A developer or administrator of such a storage area network environment may install one or more distributed storage area network management software applications within the storage area network to manage or administer the various elements (i.e., devices, computer systems, storage systems, etc.) that operate within the storage area network. A network manager (i.e., a user) responsible for management of the storage area network operates the network management software application to perform management tasks such as performance monitoring, network analysis and remote configuration and administration of the various components operating within the storage area network.

A typical conventional storage area network management software application may have several different software components that execute independently of each other on different computer systems but that collectively interoperate together to perform network management. As an example, conventional designs of storage area network management applications can include console, server, agent and storage software components.

Generally, the server component operates as a central control process within the storage area network management application and coordinates communication between the console, storage and agent components. The console component often executes within a dedicated storage area network management workstation to allow the network administrator to visualize and remotely control and manage the various elements within the storage area network that are graphically represented within the console. Certain console applications include Graphical User Interface (GUI) software programs that enable network managers to graphically manage, control and configure various types of hardware and software resources or managed entities associated with a corresponding managed network. In one conventional storage area network management application, rendering the graphical user interface enables the network manager to graphically select, interact with, and manage local or remote devices and associated software processes operating in the network. More specifically, based on use of the graphical user interface in combination with an input device such as a hand operated keyboard and/or mouse and corresponding pointer displayed on a viewing screen, a network manager is able to manage hardware and software entities such as storage devices, peripherals, network data communications devices, and so forth associated with the network. Typically, in such network management applications, a network manager may select a displayed icon representing a corresponding resource in the storage area network and apply a management command in order to display corresponding management information.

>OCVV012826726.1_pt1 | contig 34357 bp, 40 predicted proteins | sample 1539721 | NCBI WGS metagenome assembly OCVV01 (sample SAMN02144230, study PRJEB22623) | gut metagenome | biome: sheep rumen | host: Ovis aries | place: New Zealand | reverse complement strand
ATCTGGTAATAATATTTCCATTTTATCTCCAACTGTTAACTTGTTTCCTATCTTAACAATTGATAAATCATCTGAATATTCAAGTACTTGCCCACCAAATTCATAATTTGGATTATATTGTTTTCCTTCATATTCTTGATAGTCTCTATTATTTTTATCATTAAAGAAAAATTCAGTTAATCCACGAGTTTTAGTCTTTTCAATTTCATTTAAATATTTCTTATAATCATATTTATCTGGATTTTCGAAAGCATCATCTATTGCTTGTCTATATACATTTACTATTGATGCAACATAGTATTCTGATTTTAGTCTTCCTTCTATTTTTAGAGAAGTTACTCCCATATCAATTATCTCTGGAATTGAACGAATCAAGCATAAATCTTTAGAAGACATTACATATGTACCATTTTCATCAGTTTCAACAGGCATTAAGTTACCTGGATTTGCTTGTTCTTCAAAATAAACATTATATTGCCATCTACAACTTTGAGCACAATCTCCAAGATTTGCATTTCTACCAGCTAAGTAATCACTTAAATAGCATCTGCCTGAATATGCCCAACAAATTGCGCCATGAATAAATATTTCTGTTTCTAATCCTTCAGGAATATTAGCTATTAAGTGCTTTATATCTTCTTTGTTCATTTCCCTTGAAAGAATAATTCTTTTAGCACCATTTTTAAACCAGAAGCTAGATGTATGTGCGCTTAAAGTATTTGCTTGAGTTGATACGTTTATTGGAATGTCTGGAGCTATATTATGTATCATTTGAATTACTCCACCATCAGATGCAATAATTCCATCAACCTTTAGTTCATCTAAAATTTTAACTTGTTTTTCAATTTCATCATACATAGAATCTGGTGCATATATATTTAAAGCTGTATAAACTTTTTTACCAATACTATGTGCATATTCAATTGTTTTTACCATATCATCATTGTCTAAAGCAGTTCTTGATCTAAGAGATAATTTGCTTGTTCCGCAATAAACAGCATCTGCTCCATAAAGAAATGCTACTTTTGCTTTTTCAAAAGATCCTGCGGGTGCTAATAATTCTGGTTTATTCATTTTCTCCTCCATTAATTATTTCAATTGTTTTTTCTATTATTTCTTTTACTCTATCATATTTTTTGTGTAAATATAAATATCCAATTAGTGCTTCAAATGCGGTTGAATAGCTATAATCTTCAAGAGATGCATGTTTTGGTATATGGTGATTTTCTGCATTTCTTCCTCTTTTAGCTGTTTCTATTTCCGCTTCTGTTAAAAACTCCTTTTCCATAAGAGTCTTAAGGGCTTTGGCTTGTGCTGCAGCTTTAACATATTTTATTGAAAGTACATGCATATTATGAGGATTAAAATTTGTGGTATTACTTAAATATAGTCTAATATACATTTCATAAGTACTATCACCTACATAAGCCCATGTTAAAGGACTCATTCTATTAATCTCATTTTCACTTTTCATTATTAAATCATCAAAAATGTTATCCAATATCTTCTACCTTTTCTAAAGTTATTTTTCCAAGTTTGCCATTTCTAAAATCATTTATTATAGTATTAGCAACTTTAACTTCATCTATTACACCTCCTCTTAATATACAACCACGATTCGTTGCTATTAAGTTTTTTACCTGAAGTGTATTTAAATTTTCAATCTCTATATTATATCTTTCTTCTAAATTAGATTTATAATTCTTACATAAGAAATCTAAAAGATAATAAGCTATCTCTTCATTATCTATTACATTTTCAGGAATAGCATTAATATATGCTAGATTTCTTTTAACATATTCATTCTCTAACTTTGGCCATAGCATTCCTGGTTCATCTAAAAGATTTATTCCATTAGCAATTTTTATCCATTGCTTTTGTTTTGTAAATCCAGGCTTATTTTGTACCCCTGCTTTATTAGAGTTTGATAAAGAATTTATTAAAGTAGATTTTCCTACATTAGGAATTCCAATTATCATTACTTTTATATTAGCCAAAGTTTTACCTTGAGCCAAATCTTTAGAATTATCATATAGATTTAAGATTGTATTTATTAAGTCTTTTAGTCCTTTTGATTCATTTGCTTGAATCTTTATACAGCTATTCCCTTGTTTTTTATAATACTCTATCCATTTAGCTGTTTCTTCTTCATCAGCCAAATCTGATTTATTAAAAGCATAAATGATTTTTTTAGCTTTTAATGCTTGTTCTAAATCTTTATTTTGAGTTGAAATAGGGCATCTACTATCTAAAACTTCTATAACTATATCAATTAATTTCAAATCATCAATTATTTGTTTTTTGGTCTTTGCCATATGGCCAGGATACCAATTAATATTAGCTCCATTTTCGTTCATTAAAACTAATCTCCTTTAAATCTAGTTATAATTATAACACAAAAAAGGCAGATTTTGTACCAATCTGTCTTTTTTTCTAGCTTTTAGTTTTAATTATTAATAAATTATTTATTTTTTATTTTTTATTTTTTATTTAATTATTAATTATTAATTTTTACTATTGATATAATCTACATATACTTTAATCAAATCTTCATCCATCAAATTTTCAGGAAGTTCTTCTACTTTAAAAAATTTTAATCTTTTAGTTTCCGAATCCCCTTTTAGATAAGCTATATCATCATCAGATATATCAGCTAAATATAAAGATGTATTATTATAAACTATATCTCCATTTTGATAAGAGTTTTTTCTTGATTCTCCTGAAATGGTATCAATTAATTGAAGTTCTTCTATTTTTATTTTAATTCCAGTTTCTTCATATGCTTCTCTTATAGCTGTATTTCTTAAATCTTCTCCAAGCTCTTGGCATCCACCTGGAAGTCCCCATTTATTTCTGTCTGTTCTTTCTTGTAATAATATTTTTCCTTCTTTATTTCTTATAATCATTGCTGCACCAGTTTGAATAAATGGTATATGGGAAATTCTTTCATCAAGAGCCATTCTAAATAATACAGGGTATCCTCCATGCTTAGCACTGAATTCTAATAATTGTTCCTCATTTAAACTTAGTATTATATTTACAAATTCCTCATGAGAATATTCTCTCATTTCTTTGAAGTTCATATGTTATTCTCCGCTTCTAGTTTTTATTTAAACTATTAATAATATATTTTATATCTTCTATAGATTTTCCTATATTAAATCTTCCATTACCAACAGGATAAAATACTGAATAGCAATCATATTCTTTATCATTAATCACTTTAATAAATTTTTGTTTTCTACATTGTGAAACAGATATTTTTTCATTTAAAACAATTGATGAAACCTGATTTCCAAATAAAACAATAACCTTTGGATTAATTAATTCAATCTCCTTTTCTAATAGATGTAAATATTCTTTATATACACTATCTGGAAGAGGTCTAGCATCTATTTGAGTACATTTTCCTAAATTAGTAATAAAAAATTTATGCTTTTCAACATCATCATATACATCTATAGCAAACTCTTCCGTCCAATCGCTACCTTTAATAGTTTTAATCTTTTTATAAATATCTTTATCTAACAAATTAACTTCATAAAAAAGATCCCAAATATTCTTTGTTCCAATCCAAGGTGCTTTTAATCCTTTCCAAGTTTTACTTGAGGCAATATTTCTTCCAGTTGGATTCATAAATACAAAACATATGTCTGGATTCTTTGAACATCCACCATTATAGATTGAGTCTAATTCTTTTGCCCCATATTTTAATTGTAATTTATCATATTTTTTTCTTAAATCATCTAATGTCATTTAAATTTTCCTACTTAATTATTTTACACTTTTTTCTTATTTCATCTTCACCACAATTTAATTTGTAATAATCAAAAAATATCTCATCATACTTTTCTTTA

Enterprise Storage Networks are large and complex environments that include various elements such as storage arrays, switches, hosts and databases all inter-networked. These elements occur in several hundreds in such environments. These elements in turn may consist of several hundred thousands of manageable elements such as storage devices, storage and switch ports, database instances, host devices and file systems, and the like. Management of such environments is a daunting task and typically requires Storage Resource Management solutions such as EMC's Control Center (ECC) family of products, available from EMC Corporation of Hopkinton, Mass. ECC includes agents that are deployed on storage elements for the purpose of gathering data about these elements, components that process and persist data, applications that use persisted information to enable the management of these environments. ECC identifies the entire process of retrieving the collected data from agents to data persistence as a transaction. Additional software applications may interact with ECC to obtain information that may be used by a user to design and refine the configuration of the storage area network, such as the SAN Advisor family of products, also available from EMC Corporation of Hopkinton, Mass.